Also, towards the end of the movie, Wahlberg gives one of the best movie speeches I've heard in years.  When reflecting on the evil in the world and what to do about it, he says, “When the devil hits you like that the only way to fight back is with love…That’s the only thing he won’t touch.”  As a Catholic, I was surprised at how beautifully and succinctly Christian that message was.

The movie does end with interviews and footage of the real-life survivors of the event.  This is an increasing trend that we see in movies like American Sniper and Hacksaw Ridge.  And while the effect is powerful, its strength is a bit diluted by going on a bit too long.  It hands just a little too much of the movie over to feeling like 60 minutes.  Berg should have taken a cue from Spielberg's Schindler's List which used the real-life people in a silent and powerful epilogue to the film.

Patriots Day is an excellent movie.  It almost makes you forget that Berg also directed the atrocious Battleship.  But this film completely gets him out of the cinematic dog house.

This movie is well worth your time.

Sunday, February 19, 2017

Sunday Best: Superhero Movies of All Time #15 - Spider-Man 2

Against a New York City background, Spider-Man hugs Mary Jane Watson, with a reflection of Doctor Octopus in Spider-Man's eye as Spider-Man shoots a web.

Many would say that of all the Spider-Man movies thus far, Spider-Man 2 is the best.

And I would agree with them.

Picking up after the events of the first Spider-Man, we see how our hero Peter Park (Tobey Maguire) trying to make his way in the world and as the web-slinger.  He is still in an estranged romantic relationship with Mary Jane (Kirsten Dunst) and a strained friendship with Harry Osborn (James Franco).

What the movie captures so well so early on is how much of burden it is for Peter to be Spider-Man.  Unlike Batman or Iron Man, Spider-Man does not have unlimited resources.  Heck, even Clark Kent does better than him in the same field of journalism.  But Peter's life is on the rocks.  Director Sam Raimi captures in such nice visual touches Peter's poverty.  It is such a nice carryover from the first film to see how Peter refuses to make money off of his power.  That path led to the death of his Uncle Ben.

And these early scenes set up the main struggle of the film: is being Spider-Man worth it?  Being the hero leads to an overall decrease in his quality of life.  He barely makes rent, he cannot help his Aunt May, he cannot be with the woman he loves... and he still tends to be hated.  This is a crucial step in the hero's journey, reminiscent of the events of Superman II.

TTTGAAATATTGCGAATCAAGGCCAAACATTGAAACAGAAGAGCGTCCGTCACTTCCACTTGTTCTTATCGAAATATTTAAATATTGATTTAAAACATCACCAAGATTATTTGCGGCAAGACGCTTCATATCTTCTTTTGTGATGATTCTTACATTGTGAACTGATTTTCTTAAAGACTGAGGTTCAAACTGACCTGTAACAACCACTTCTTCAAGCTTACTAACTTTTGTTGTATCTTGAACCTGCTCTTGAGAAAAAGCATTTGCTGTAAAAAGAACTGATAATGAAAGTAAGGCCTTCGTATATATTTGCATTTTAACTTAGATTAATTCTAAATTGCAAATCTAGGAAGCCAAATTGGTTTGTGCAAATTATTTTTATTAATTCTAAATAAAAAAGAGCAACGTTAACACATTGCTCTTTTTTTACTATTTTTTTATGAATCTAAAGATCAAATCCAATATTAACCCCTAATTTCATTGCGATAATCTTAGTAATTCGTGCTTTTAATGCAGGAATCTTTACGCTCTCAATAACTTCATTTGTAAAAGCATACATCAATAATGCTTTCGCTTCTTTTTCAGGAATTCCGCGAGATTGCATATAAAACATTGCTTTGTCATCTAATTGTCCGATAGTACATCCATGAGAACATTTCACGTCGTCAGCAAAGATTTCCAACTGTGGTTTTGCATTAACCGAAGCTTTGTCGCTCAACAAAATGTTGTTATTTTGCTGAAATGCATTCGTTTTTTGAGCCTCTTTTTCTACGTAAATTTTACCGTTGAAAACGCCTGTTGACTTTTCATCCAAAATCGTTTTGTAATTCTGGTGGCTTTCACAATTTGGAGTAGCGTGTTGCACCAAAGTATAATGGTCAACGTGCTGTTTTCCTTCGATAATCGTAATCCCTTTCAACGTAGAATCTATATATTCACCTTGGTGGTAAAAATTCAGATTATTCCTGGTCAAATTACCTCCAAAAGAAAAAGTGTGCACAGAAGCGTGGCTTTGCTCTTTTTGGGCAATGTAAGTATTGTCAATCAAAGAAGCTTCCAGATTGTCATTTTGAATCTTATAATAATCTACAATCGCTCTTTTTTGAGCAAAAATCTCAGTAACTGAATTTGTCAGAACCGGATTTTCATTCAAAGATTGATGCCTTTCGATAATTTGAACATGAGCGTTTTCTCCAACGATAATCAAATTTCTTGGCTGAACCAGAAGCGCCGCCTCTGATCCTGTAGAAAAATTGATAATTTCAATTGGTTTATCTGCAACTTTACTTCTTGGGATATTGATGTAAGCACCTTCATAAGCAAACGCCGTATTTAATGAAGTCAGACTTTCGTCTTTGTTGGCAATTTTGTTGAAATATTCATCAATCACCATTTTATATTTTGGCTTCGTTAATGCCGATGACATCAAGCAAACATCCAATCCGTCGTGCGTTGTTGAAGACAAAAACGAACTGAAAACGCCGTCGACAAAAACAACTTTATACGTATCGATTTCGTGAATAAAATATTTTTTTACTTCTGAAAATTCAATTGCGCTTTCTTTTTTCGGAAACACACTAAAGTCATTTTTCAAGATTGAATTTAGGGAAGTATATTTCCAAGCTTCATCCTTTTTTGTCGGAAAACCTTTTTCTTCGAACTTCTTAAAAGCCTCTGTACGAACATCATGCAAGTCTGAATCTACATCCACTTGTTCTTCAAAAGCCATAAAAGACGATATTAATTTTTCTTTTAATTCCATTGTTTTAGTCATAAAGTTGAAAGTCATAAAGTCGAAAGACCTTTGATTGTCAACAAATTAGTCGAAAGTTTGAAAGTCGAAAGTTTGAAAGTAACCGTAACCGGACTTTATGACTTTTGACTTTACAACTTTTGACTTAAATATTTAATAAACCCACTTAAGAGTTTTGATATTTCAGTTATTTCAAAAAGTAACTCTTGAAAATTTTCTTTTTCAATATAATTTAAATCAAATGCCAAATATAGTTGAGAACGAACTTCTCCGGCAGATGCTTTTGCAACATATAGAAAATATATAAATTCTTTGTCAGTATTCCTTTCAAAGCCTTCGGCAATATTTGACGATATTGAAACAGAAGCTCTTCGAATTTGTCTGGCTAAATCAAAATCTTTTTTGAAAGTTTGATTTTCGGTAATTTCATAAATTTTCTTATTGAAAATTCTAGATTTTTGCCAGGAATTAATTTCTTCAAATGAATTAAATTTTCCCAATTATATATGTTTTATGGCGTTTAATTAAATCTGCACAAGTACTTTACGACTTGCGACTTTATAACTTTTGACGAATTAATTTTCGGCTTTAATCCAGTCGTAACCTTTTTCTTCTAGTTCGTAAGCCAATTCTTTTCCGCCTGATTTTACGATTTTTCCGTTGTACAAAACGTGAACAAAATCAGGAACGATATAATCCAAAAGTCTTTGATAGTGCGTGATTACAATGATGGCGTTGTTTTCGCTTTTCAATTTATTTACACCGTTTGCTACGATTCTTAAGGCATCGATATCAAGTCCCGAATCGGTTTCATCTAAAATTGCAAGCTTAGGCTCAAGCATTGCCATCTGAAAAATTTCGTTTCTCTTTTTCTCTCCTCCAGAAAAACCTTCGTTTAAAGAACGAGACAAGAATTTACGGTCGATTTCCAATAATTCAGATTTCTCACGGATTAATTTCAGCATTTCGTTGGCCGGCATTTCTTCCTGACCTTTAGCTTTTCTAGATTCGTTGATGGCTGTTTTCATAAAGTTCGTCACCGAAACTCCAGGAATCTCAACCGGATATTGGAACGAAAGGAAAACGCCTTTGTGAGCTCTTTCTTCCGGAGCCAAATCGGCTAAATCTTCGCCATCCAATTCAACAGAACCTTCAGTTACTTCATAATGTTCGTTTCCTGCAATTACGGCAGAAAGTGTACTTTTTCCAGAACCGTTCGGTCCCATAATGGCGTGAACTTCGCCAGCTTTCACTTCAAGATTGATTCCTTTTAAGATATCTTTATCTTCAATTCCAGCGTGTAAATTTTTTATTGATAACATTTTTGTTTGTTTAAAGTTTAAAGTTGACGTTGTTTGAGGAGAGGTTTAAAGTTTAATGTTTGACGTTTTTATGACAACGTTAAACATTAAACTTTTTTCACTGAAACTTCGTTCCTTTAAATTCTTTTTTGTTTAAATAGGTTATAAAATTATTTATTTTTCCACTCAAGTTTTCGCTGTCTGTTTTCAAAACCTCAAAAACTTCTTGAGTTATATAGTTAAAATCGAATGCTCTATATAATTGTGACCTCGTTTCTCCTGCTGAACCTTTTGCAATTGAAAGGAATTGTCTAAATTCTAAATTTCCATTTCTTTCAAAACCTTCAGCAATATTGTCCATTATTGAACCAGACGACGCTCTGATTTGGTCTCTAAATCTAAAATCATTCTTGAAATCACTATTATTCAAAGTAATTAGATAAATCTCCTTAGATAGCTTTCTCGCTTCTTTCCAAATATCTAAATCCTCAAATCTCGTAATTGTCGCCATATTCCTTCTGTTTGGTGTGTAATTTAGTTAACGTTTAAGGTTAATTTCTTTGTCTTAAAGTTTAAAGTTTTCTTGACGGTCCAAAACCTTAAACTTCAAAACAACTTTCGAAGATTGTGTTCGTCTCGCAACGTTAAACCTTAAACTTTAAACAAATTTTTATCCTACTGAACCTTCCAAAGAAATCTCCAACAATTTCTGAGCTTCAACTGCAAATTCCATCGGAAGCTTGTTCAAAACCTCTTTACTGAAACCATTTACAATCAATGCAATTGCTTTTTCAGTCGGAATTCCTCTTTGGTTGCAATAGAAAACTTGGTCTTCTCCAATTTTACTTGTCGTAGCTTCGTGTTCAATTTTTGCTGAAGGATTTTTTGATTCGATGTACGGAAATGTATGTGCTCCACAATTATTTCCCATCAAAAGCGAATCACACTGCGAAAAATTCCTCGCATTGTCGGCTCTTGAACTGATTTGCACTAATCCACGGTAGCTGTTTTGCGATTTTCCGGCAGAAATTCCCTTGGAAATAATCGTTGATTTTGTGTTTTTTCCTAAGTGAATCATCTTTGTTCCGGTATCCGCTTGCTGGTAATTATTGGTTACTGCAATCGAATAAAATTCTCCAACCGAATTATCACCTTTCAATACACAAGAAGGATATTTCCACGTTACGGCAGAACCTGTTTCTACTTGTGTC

And when he does turn away from his life, I love how he has an internal conversation with Uncle Ben that is framed the same way as their last conversation from the first film.  I know some people find the "Raindrops Keep Falling On My Head" sequence a bit silly, but that is part of the point.  For Peter, the clouds have seemingly lifted.  He is finally getting his life in order and his is free from the cross he carries.

But Raimi does a great job of showing the toll this freedom takes on his soul.  When Peter witnesses a mugging and resolutely walks away, it eats away at him and the audience.  The mugging is kept in the distance so that you and Peter intentionally keep the victim faceless and forgettable.

The movie uses this selfish turn to allow Peter to make a real choice.  He really needs to know what he is sacrificing.  This brings us to one of the best speeches in any comic book movie:

Aunt May says "He knows a hero when he sees one. Too few characters out there, flying around like that, saving old girls like me. And Lord knows, kids like Henry need a hero. Courageous, self-sacrificing people. Setting examples for all of us. Everybody loves a hero. People line up for them, cheer them, scream their names. And years later, they'll tell how they stood in the rain for hours just to get a glimpse of the one who taught them how to hold on a second longer. I believe there's a hero in all of us, that keeps us honest, gives us strength, makes us noble, and finally allows us to die with pride, even though sometimes we have to be steady, and give up the thing we want the most. Even our dreams. "

I don't think I've ever seen a speech in a movie that best sums up why Superhero movies matter.  They can teach us how to be heroes in our own lives.  And they embody those two rare traits: courage and self-sacrifice.  Aunt May explains the difference between a person with super powers and a superhero.  And it isn't Peter getting the accolades May describes.  It's about the positive effect you have on other people.

And on top of all of this thematic content, the movie an action spectacle.  There are so many good moments (like the terrifying moment Doc Ock's arms come to life), but the train fight might be one of the best action sequences ever in a super-hero film.